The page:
With a budget of EUR 95-billion, Horizon Europe is the largest transnational research programme in the world. However, as we reported on here and here, there has been much uncertainty about whether and how the UK would be able to participate in Horizon Europe following Brexit. Here we provide an update on the UK’s participation in the programme.
The UK has historically been a large beneficiary of the framework research funding programmes created by the EU to support scientific research in Europe. Notably, under the most recent programme, Horizon 2020, UK based researchers were the second highest recipients of funding, having secured 12.1% of the available funds (more than EUR 7 billion) and also received the highest number of grants awarded to any country. The UK’s decision to leave the European Union cast into doubt the future of UK researchers to be able to continue to benefit from this important funding source. The UK scientific research community therefore breathed a collective sigh of relief on 24 December 2020 as it was announced that the UK and EU had finally agreed the landmark Trade and Cooperation Agreement (TCA). The TCA set out the terms of the post-Brexit relationship between the UK and the EU in a number of important areas, including the UK’s participation in Horizon Europe and brought to an end more than four years of uncertainty about the UK’s participation in the programme.
Scope of UK’s membership
Under the terms of the TCA the UK will become an associate member of Horizon Europe. It’s envisaged that this will enable UK researchers to participate in the programme in the same way as EU participants by competing for the same grants at the same rates and under the same conditions. UK based researchers will also be able to lead project consortia. Horizon Europe has a number of elements and the UK’s associate membership will importantly include participation in the European Research Council (ERC), the Marie Curie-Skłodowska Actions, the six ‘Global Challenges’ clusters and Missions, the partnerships and the European Institute of Innovation and Technology.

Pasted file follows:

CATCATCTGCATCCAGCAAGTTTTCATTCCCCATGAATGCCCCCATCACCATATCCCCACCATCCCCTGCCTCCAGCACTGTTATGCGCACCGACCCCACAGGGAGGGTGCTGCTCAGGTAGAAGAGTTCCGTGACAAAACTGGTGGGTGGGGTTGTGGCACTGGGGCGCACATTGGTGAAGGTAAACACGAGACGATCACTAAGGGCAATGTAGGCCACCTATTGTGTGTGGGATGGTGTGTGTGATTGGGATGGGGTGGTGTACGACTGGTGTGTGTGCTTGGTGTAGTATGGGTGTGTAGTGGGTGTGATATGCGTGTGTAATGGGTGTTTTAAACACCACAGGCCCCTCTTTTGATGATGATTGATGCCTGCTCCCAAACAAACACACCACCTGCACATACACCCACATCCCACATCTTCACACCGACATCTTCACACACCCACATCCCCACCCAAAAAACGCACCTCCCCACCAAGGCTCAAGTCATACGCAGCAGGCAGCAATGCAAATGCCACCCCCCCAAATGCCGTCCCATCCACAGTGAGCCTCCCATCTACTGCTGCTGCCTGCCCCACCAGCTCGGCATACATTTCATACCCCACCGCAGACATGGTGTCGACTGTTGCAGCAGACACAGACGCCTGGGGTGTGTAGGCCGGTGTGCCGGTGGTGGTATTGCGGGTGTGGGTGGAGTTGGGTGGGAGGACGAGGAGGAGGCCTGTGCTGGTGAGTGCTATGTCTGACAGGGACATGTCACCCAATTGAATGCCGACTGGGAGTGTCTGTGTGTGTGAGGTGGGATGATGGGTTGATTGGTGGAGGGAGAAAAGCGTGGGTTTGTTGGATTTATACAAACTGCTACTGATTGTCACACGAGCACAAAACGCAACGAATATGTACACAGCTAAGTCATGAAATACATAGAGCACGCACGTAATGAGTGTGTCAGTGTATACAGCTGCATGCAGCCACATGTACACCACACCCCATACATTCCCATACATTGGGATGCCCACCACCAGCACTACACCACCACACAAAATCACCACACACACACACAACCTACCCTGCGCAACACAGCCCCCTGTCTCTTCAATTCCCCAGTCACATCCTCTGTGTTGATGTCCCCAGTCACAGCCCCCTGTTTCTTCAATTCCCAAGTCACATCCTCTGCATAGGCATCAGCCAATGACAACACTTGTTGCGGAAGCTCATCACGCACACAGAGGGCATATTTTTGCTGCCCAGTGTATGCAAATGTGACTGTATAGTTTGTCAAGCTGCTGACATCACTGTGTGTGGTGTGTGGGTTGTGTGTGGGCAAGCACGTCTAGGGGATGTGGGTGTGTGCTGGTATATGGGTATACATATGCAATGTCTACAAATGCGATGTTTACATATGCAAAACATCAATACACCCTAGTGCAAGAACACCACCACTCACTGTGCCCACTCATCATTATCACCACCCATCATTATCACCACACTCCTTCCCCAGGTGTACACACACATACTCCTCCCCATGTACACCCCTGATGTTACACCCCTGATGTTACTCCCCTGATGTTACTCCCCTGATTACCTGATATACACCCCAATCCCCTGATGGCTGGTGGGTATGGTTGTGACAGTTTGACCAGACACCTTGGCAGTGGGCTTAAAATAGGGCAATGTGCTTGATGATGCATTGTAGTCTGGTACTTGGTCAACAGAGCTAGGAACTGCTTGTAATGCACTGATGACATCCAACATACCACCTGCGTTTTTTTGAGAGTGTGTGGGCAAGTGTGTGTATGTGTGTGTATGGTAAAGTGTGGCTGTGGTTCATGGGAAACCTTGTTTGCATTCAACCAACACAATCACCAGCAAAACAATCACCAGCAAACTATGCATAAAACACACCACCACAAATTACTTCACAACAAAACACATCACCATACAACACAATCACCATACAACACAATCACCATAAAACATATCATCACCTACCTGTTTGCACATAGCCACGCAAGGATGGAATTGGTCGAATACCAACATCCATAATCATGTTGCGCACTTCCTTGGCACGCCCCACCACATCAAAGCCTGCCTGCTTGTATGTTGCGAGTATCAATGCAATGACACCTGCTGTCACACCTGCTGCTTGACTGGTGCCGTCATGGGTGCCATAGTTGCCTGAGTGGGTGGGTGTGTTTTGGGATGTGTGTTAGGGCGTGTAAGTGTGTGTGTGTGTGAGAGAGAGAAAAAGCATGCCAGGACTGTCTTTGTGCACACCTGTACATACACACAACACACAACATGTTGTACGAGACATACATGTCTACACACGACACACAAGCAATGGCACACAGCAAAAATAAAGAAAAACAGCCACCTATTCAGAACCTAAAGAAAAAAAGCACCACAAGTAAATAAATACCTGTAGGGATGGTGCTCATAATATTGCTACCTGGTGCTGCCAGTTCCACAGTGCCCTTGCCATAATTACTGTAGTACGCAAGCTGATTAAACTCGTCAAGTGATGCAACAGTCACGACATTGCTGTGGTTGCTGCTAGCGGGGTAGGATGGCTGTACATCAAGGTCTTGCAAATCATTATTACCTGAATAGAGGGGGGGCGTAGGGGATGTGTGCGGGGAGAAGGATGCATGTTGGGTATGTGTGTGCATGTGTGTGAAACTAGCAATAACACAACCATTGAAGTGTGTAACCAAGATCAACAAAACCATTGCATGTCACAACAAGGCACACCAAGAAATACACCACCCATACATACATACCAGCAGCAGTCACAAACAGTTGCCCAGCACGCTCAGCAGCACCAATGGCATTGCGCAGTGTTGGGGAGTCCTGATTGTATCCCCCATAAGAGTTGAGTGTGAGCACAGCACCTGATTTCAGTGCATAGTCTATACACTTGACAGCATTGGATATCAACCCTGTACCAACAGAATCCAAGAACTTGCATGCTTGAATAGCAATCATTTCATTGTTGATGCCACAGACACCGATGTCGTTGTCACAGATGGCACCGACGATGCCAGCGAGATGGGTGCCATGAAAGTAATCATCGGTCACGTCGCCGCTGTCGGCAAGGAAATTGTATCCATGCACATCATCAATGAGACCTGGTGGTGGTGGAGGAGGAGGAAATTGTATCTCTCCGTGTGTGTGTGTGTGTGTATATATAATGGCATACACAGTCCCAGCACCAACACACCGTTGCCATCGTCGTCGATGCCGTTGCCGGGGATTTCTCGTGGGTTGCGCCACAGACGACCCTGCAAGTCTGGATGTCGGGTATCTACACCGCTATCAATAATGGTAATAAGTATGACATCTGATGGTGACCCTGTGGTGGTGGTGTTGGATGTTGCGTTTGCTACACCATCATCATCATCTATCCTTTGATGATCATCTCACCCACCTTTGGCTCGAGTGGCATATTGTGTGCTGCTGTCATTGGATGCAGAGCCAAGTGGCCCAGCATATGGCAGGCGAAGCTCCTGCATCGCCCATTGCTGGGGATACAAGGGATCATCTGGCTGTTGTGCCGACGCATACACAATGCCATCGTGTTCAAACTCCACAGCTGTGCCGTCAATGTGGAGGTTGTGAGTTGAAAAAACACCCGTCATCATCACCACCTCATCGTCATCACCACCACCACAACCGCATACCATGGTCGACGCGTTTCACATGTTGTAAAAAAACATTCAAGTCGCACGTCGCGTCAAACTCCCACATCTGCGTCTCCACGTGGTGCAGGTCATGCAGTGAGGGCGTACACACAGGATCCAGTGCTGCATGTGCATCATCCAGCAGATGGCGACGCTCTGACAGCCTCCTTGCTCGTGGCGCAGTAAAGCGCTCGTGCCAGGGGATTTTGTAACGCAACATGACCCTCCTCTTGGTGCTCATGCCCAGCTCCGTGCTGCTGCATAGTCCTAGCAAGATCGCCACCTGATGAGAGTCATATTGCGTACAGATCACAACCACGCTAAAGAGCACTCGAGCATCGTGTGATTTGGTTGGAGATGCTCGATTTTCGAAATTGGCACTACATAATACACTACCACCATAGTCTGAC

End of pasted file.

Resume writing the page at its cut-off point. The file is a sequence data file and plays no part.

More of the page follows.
However, the UK’s membership is subject to a few exceptions. First, it has been agreed that UK entities will not be eligible to participate in the EIC Fund part of the EIC Accelerator aspect of Horizon Europe. The EIC Accelerator enables SMEs and start-ups to receive mixed funding in the form of grants, loans and/or equity funding. Exclusion of the UK from the EIC Fund means that UK based SMEs and start-ups will not be eligible for loans or equity (although they can still apply for grants).
Secondly, the UK’s participation in parts of the programme which cover space and quantum projects is still uncertain and is currently the subject of some controversy. A proposal in the European Commission’s current work programme for Horizon Europe suggests that the EU may exclude associated countries, including the UK, Switzerland and Israel, from quantum computing and space research projects. Under the Horizon Europe regulation, the EU is entitled to limit participation to selected entities “when there is a justified need to safeguard the Union’s strategic assets, interests, autonomy or security”. However, this exclusionary approach is facing strong opposition from universities across Europe and it has also been reported that there is growing backlash among EU member states to the proposal, with the German government coming out publicly against it. Discussions on this point are still ongoing.
As reported previously, one of the key sticking points in the negotiations over the UK’s future membership of Horizon Europe concerned funding. In particular what would happen in the event that the UK’s financial contributions to the programme did not match the level of funding received by the UK with the UK arguing for a “two-way” correction mechanism. A correction mechanism was agreed under the TCA, although the mechanism is perhaps not as “two-way” as the UK had been pressing for.